Figure 4. Mohyeldin Lab


Yuki Research Lab

Novel Liquid Embolic System for the treatment of hypervascular tumors and vascular malformations.

Trans-arterial embolization is a procedure used to stop blood flow to specific areas of the body, often to treat abnormal blood vessels or tumors. By inserting a catheter into an artery, small particles, Liquid Embolic Materials (LEMs), or coils are injected to halt blood flow. This procedure is commonly used to reduce bleeding during surgery or to shrink large hypervascular tumors. However, current embolic materials have limitations.

One commonly used embolic material is micro-particles, but they have drawbacks such as limited tissue penetration and poor visibility under X-ray. LEMs offer advantages over micro-particles, including better tissue penetration and permanent vessel closure. However, FDA-approved LEMs like n-butyl cyanoacrylate (nBCA) and Onyx, which contains ethylene vinyl alcohol (EVOH) dissolved in dimethyl sulfoxide (DMSO), aren't suitable for many treatments due to their limitations. nBCA is a strong adhesive with a significant risk of catheter entrapment, and its pro-inflammatory nature is not suited for tumor treatment. Similarly, the organic solvent DMSO used in Onyx carries strong tissue toxicity. Thus, none of the existing LEMs are FDA-approved for treating conditions such as hypervascular tumors or trauma-related vessel injuries.

To address this, we developed a novel LEM called Aqua Embolic System (AES), a single-component water-based LEM. AES, made of biocompatible polysaccharides, forms a solid hydrogel cast triggered by blood calcium. It offers excellent tissue penetration, can be delivered with any single-lumen micro-catheter, and contains no toxic solvents like DMSO. AES shows promise for treating vascular malformations or hypervascular tumors, with the potential for delivering multiple chemotherapy agents. The research team includes Dr. Ichiro Yuki, Ms. Parisa Khosropour, Dr. Shuichi Suzuki, and Dr. Frank P.K. Hsu. The material is provided by polymer scientist Dr. Kousaku Ohkawa from the Institute of Fiber Engineering, Shinshu University, Japan.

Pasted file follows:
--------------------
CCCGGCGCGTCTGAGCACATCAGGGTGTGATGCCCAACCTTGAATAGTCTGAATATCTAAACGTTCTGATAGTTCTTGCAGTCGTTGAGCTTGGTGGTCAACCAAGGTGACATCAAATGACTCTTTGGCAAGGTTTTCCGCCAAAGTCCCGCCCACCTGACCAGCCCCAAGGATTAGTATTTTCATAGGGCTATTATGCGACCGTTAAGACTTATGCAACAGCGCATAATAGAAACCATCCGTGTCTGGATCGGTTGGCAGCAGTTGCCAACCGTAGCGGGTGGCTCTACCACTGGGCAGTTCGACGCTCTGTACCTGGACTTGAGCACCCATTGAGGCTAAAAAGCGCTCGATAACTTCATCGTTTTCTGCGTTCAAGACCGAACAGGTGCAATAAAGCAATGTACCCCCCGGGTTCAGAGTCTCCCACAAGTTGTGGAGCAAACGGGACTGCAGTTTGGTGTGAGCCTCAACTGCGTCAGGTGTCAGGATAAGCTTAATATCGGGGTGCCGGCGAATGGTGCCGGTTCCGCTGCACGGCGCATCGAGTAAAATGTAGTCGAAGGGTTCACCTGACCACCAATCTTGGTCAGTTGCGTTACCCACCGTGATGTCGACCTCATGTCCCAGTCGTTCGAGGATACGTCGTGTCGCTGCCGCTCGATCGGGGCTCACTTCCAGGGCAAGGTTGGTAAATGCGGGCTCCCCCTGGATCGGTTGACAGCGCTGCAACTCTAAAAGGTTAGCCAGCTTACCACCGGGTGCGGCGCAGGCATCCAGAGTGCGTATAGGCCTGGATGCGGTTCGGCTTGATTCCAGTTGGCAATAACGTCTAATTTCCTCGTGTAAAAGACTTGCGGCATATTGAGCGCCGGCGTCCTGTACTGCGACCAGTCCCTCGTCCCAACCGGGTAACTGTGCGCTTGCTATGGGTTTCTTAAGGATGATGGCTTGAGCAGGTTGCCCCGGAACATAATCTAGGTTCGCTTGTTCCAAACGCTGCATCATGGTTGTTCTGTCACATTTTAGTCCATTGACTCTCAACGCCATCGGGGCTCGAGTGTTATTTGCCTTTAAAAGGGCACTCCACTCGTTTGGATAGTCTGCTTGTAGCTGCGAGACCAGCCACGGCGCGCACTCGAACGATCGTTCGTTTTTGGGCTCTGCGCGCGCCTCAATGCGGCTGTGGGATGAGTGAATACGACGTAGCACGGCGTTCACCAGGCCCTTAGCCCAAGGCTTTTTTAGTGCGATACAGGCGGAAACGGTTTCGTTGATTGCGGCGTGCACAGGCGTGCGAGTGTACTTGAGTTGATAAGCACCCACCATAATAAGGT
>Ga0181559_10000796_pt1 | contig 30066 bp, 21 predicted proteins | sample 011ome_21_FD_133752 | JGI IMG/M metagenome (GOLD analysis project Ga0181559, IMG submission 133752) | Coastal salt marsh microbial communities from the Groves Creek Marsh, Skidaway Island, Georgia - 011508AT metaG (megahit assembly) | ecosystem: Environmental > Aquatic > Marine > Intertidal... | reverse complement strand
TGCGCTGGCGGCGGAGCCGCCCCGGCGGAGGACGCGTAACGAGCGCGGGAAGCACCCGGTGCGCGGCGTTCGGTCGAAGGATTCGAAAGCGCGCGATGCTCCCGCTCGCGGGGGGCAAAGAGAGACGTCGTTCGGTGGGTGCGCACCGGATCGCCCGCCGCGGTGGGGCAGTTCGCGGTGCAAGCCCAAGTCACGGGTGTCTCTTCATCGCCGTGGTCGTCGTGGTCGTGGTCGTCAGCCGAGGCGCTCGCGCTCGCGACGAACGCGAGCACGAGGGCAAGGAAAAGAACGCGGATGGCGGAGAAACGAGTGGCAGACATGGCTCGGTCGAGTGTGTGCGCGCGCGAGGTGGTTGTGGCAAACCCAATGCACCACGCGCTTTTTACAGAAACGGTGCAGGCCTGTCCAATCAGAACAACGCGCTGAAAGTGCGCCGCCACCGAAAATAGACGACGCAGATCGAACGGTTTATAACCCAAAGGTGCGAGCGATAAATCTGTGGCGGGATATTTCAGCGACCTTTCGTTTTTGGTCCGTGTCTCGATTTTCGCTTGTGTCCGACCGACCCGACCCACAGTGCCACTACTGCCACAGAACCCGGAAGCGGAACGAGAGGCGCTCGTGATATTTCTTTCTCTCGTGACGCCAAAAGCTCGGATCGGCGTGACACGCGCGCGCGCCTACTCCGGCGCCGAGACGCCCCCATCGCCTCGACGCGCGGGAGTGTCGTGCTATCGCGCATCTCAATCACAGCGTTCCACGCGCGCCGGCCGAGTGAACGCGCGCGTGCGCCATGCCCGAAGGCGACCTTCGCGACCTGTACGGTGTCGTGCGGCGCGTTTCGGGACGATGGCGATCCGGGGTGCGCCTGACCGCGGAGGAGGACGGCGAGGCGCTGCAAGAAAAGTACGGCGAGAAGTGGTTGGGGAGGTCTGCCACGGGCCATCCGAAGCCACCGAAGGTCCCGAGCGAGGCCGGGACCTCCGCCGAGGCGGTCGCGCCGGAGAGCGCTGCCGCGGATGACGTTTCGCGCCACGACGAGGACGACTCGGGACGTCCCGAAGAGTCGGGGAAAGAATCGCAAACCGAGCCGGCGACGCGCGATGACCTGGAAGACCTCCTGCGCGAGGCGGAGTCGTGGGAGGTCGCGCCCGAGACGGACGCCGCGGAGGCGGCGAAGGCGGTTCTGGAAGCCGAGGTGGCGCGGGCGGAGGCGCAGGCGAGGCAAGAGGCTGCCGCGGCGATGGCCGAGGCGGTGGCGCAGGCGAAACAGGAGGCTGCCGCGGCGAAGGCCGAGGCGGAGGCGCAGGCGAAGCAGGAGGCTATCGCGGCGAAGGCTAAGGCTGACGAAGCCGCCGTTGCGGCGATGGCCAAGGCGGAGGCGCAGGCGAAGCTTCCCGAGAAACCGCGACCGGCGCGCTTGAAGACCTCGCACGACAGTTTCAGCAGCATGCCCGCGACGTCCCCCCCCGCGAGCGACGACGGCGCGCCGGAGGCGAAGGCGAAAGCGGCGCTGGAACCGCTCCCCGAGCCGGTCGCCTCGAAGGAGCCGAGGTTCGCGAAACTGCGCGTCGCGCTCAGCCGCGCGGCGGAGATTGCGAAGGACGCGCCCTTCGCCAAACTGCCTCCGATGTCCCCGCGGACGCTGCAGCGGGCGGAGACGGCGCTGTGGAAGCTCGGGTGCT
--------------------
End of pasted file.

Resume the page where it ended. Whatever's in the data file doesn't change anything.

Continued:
This project has received support from multiple research grants, including the ICTS Grant (2019) by UC Irvine, Proof of Product (POP) Grant (2022) by Beall Applied Innovation, 2 Grants by Japan Society for the Promotion of Science (2015 and 2022), and recently, an NIH Grant (STTR: Small Business Technology Transfer) (2023).

The project is currently undergoing pre-clinical evaluation, followed by clinical evaluations and FDA approval for commercialization.


Pre-Clinical Evaluation: AES


Jefferson W. Chen, MD, PhD, Normal Pressure Hydrocephalus (NPH)

NPH is a difficult-to-diagnose disorder that occurs mainly in older adults and has three main symptoms: difficulty walking, or gait imbalance; urinary incontinence and memory problems.
Cranial scan

One of the most accurate ways to diagnose NPH is to drain small amounts of spinal fluid over the course of three days while the patient performs a series
of tests to examine their gait, cognition and ability to carry out general daily activities.

Patients whose symptoms improve after the spinal drainage have a good
chance for longer term improvement with a permanent brain shunt. Our study aims to determine which factors predict whether a patient improves with a shunt.


Intracranial pressure waveform analysis

This project, conducted in collaboration with the departments of Biomedical Engineering and Neurology, involves gathering data on patients being treated for a variety of conditions, including traumatic brain injury, intracerebral hemorrhage, stroke and subarachnoid hemorrhage.

Any patient who has a tube placed into the brain to monitor intracranial pressure (ICP) is eligible. Physiological data is recorded then analyzed with a sophisticated computer program. By analyzing the ICP waveform, we are working to develop a model that can predict dangerous ICP elevations before they occur and allow intervention in advance.


Brain tumor - Skull base lab

Our faculty members also are active in many areas of basic and clinical research on brain tumors. Recent projects include:

  • Dennis Malkasian, MD, PhD, Director, Skull Base Lab

    Educational focus primarily for training residents and post-graduate skull base fellows, a methodological approach. 
    • Post-graduate level lectures and cadaveraic dissections on classical and operative neuroanatomy, skull base anatomy, cervical and intracranial/extracranial surgical anatomy. 
    • Fundamentals of neurogenesis, morphogenesis, and general structural neural development. 
    • Relationship between ontogensis and oncogensis


Sumeet Vadera, MD, FACS, FAANS

Dr. Sumeet Vadera has an interest in brain-machine interface research and epilepsy surgery outcomes. He has received several grants including the Epilepsy Foundation Grant and the Medtronic Grant for novel surgical techniques. Dr. Vadera's commitment to research extends beyond conventional boundaries including his interest in improving the value and reducing the cost of care provided.


Michael Oh, MD, Spine Research